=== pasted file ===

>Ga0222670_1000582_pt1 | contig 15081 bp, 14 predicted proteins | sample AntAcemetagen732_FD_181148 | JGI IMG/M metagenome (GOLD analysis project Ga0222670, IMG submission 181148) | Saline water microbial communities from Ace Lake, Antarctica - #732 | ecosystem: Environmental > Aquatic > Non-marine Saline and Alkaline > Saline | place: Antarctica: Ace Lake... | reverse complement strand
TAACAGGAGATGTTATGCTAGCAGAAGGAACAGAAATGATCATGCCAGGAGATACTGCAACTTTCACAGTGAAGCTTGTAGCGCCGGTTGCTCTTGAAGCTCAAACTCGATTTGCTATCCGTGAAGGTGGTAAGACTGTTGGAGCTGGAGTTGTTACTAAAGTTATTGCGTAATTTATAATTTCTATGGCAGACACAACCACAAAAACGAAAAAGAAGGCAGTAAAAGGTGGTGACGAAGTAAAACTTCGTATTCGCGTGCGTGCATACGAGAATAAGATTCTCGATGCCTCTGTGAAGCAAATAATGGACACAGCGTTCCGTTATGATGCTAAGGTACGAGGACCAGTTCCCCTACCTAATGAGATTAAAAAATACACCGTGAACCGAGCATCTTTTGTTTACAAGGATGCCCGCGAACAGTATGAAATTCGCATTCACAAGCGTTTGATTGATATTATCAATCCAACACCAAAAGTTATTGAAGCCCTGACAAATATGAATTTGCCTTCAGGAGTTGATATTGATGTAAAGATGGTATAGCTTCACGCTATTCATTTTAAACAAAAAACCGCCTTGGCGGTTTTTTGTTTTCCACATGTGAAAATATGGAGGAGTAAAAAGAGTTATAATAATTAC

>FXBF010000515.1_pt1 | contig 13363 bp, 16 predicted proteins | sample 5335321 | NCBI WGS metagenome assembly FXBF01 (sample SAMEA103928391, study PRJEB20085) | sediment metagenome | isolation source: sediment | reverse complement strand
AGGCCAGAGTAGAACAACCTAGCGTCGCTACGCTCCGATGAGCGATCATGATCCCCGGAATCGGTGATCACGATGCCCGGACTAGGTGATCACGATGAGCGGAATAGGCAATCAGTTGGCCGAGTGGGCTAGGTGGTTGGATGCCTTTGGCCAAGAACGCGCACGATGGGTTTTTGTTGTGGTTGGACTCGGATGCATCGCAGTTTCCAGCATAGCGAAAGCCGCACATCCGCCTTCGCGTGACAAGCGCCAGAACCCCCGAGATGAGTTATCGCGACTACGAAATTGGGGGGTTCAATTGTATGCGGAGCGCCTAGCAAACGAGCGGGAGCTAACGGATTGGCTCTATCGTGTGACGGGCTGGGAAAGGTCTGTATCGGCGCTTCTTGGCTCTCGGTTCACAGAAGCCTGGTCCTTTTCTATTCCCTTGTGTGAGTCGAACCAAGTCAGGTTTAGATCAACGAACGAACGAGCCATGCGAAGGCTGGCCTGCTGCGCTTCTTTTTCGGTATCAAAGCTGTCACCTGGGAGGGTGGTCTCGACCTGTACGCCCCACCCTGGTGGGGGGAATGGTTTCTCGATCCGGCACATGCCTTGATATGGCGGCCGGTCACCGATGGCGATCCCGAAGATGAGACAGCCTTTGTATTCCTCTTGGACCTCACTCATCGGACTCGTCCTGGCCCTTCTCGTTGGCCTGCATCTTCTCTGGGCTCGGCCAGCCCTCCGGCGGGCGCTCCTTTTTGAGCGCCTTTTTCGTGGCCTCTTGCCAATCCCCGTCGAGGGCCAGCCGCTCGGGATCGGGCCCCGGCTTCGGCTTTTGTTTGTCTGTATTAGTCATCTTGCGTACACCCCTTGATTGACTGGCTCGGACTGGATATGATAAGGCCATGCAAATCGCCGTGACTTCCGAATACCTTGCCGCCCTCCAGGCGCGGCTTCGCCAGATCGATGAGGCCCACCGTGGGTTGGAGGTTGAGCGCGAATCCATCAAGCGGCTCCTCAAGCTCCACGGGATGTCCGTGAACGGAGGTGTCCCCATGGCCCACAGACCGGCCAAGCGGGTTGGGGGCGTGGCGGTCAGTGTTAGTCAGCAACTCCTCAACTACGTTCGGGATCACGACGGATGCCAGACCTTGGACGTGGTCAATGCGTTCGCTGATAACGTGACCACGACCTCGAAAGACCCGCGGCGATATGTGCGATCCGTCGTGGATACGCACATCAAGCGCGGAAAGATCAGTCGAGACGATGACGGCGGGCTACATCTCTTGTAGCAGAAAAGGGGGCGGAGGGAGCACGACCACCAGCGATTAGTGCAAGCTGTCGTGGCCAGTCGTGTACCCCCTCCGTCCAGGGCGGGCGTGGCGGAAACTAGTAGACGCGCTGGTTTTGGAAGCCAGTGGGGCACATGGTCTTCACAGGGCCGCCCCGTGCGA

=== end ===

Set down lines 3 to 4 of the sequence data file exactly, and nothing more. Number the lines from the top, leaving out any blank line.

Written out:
>FXBF010000515.1_pt1 | contig 13363 bp, 16 predicted proteins | sample 5335321 | NCBI WGS metagenome assembly FXBF01 (sample SAMEA103928391, study PRJEB20085) | sediment metagenome | isolation source: sediment | reverse complement strand
AGGCCAGAGTAGAACAACCTAGCGTCGCTACGCTCCGATGAGCGATCATGATCCCCGGAATCGGTGATCACGATGCCCGGACTAGGTGATCACGATGAGCGGAATAGGCAATCAGTTGGCCGAGTGGGCTAGGTGGTTGGATGCCTTTGGCCAAGAACGCGCACGATGGGTTTTTGTTGTGGTTGGACTCGGATGCATCGCAGTTTCCAGCATAGCGAAAGCCGCACATCCGCCTTCGCGTGACAAGCGCCAGAACCCCCGAGATGAGTTATCGCGACTACGAAATTGGGGGGTTCAATTGTATGCGGAGCGCCTAGCAAACGAGCGGGAGCTAACGGATTGGCTCTATCGTGTGACGGGCTGGGAAAGGTCTGTATCGGCGCTTCTTGGCTCTCGGTTCACAGAAGCCTGGTCCTTTTCTATTCCCTTGTGTGAGTCGAACCAAGTCAGGTTTAGATCAACGAACGAACGAGCCATGCGAAGGCTGGCCTGCTGCGCTTCTTTTTCGGTATCAAAGCTGTCACCTGGGAGGGTGGTCTCGACCTGTACGCCCCACCCTGGTGGGGGGAATGGTTTCTCGATCCGGCACATGCCTTGATATGGCGGCCGGTCACCGATGGCGATCCCGAAGATGAGACAGCCTTTGTATTCCTCTTGGACCTCACTCATCGGACTCGTCCTGGCCCTTCTCGTTGGCCTGCATCTTCTCTGGGCTCGGCCAGCCCTCCGGCGGGCGCTCCTTTTTGAGCGCCTTTTTCGTGGCCTCTTGCCAATCCCCGTCGAGGGCCAGCCGCTCGGGATCGGGCCCCGGCTTCGGCTTTTGTTTGTCTGTATTAGTCATCTTGCGTACACCCCTTGATTGACTGGCTCGGACTGGATATGATAAGGCCATGCAAATCGCCGTGACTTCCGAATACCTTGCCGCCCTCCAGGCGCGGCTTCGCCAGATCGATGAGGCCCACCGTGGGTTGGAGGTTGAGCGCGAATCCATCAAGCGGCTCCTCAAGCTCCACGGGATGTCCGTGAACGGAGGTGTCCCCATGGCCCACAGACCGGCCAAGCGGGTTGGGGGCGTGGCGGTCAGTGTTAGTCAGCAACTCCTCAACTACGTTCGGGATCACGACGGATGCCAGACCTTGGACGTGGTCAATGCGTTCGCTGATAACGTGACCACGACCTCGAAAGACCCGCGGCGATATGTGCGATCCGTCGTGGATACGCACATCAAGCGCGGAAAGATCAGTCGAGACGATGACGGCGGGCTACATCTCTTGTAGCAGAAAAGGGGGCGGAGGGAGCACGACCACCAGCGATTAGTGCAAGCTGTCGTGGCCAGTCGTGTACCCCCTCCGTCCAGGGCGGGCGTGGCGGAAACTAGTAGACGCGCTGGTTTTGGAAGCCAGTGGGGCACATGGTCTTCACAGGGCCGCCCCGTGCGA